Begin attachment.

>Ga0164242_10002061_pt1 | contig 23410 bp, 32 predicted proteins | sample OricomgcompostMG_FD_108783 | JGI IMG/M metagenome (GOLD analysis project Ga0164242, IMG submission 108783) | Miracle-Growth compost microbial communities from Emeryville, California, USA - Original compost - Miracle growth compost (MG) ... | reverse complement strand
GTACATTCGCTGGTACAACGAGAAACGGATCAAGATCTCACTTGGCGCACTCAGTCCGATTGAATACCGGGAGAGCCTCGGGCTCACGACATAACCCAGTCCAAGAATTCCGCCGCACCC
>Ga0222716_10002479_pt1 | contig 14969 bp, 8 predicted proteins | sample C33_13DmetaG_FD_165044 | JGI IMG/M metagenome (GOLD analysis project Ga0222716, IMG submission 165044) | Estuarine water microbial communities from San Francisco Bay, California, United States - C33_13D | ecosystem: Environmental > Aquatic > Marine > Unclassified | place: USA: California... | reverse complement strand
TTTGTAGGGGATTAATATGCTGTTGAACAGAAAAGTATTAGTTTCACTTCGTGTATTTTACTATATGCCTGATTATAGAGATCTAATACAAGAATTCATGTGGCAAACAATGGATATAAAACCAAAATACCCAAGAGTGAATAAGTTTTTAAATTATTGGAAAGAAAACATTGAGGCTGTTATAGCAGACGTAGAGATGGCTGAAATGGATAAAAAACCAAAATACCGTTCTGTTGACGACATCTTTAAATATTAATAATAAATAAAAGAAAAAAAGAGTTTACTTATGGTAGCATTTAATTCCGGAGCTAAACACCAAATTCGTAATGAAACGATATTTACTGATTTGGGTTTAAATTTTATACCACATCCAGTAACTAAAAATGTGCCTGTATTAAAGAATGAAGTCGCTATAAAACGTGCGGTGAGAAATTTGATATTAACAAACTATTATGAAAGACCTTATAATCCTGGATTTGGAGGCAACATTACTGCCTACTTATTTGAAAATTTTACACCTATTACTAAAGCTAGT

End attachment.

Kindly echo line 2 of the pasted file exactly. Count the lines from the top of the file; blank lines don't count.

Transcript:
GTACATTCGCTGGTACAACGAGAAACGGATCAAGATCTCACTTGGCGCACTCAGTCCGATTGAATACCGGGAGAGCCTCGGGCTCACGACATAACCCAGTCCAAGAATTCCGCCGCACCC